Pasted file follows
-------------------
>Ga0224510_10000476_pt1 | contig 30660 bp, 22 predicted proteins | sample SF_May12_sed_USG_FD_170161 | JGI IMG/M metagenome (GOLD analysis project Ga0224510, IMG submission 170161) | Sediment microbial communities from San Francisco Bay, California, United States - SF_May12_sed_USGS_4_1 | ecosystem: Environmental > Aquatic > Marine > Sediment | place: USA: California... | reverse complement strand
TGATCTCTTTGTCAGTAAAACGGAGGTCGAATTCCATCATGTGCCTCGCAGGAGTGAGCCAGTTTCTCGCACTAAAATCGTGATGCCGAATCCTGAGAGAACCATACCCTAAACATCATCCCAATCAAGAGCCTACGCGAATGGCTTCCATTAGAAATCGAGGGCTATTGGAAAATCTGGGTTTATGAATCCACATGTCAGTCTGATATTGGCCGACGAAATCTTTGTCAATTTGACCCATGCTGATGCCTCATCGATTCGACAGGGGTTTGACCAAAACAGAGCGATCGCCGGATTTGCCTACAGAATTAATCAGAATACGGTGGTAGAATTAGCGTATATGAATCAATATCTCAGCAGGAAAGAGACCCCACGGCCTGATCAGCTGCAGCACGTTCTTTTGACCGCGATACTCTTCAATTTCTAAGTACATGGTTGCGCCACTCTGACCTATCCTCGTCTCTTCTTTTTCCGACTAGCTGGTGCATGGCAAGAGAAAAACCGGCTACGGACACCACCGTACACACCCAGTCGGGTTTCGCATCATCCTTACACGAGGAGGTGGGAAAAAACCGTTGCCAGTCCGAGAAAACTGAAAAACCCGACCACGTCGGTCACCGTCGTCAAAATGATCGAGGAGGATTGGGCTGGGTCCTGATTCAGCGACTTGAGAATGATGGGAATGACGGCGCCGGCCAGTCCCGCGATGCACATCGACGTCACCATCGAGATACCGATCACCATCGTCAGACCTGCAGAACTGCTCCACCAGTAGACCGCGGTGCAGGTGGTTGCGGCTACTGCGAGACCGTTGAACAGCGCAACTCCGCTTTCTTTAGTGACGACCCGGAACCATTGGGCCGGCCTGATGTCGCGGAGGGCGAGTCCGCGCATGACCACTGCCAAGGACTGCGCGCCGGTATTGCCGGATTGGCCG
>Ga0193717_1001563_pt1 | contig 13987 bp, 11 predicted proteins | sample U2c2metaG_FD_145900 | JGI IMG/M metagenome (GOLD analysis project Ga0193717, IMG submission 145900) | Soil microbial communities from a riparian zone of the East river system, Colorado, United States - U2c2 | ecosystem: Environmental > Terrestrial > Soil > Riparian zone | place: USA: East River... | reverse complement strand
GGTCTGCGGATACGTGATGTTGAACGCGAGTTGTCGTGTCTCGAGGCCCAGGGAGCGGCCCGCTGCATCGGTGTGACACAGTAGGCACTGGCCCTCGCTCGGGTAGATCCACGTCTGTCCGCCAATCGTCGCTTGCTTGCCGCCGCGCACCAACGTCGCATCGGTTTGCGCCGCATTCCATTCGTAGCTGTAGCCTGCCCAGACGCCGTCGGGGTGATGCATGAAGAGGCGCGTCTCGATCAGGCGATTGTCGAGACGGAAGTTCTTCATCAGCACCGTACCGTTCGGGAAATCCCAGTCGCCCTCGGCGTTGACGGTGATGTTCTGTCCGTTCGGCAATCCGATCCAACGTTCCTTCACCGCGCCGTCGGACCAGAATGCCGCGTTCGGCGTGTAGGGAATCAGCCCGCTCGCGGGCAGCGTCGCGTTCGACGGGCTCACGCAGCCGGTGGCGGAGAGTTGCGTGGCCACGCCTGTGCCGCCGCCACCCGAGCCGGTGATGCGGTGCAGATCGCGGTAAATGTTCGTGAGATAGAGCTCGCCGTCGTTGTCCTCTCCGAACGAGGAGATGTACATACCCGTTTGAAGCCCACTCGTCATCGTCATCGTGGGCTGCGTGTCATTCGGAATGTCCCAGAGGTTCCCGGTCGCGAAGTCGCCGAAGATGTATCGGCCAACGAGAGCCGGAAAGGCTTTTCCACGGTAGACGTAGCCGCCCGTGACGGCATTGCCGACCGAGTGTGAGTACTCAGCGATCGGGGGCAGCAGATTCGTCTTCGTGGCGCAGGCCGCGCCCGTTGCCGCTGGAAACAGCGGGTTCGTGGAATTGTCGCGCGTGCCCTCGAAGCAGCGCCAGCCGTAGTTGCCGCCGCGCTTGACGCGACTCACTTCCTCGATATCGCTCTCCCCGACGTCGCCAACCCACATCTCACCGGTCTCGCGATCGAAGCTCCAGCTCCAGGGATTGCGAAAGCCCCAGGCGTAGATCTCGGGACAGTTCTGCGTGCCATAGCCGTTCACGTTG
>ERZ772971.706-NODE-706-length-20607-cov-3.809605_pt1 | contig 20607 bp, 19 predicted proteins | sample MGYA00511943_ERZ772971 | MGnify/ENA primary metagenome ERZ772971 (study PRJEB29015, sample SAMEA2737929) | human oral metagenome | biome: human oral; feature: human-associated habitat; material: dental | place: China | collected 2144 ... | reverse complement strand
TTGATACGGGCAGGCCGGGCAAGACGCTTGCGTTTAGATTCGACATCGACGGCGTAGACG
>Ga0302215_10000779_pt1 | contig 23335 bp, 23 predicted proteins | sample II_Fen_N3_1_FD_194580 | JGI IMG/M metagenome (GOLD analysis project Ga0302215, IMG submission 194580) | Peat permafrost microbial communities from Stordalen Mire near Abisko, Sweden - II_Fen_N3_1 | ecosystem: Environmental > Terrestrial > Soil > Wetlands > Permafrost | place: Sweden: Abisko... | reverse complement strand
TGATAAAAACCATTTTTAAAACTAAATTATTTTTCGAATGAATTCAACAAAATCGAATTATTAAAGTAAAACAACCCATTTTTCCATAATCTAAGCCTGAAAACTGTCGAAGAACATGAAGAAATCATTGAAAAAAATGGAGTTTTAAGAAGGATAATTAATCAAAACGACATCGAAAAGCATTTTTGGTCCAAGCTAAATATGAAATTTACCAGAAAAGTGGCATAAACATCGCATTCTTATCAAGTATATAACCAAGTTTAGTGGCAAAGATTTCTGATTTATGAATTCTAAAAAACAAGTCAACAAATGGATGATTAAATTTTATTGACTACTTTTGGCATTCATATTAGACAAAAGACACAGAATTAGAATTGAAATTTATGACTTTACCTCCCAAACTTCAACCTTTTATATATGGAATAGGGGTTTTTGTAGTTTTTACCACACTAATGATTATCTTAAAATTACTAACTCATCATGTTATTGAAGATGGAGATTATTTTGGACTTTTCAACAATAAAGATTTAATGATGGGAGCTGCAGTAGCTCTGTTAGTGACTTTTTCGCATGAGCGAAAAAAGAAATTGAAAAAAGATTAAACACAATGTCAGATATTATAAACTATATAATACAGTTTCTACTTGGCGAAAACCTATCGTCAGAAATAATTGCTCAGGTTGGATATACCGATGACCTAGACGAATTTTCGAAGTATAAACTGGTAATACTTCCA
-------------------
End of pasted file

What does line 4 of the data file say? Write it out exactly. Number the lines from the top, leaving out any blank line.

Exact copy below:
GGTCTGCGGATACGTGATGTTGAACGCGAGTTGTCGTGTCTCGAGGCCCAGGGAGCGGCCCGCTGCATCGGTGTGACACAGTAGGCACTGGCCCTCGCTCGGGTAGATCCACGTCTGTCCGCCAATCGTCGCTTGCTTGCCGCCGCGCACCAACGTCGCATCGGTTTGCGCCGCATTCCATTCGTAGCTGTAGCCTGCCCAGACGCCGTCGGGGTGATGCATGAAGAGGCGCGTCTCGATCAGGCGATTGTCGAGACGGAAGTTCTTCATCAGCACCGTACCGTTCGGGAAATCCCAGTCGCCCTCGGCGTTGACGGTGATGTTCTGTCCGTTCGGCAATCCGATCCAACGTTCCTTCACCGCGCCGTCGGACCAGAATGCCGCGTTCGGCGTGTAGGGAATCAGCCCGCTCGCGGGCAGCGTCGCGTTCGACGGGCTCACGCAGCCGGTGGCGGAGAGTTGCGTGGCCACGCCTGTGCCGCCGCCACCCGAGCCGGTGATGCGGTGCAGATCGCGGTAAATGTTCGTGAGATAGAGCTCGCCGTCGTTGTCCTCTCCGAACGAGGAGATGTACATACCCGTTTGAAGCCCACTCGTCATCGTCATCGTGGGCTGCGTGTCATTCGGAATGTCCCAGAGGTTCCCGGTCGCGAAGTCGCCGAAGATGTATCGGCCAACGAGAGCCGGAAAGGCTTTTCCACGGTAGACGTAGCCGCCCGTGACGGCATTGCCGACCGAGTGTGAGTACTCAGCGATCGGGGGCAGCAGATTCGTCTTCGTGGCGCAGGCCGCGCCCGTTGCCGCTGGAAACAGCGGGTTCGTGGAATTGTCGCGCGTGCCCTCGAAGCAGCGCCAGCCGTAGTTGCCGCCGCGCTTGACGCGACTCACTTCCTCGATATCGCTCTCCCCGACGTCGCCAACCCACATCTCACCGGTCTCGCGATCGAAGCTCCAGCTCCAGGGATTGCGAAAGCCCCAGGCGTAGATCTCGGGACAGTTCTGCGTGCCATAGCCGTTCACGTTG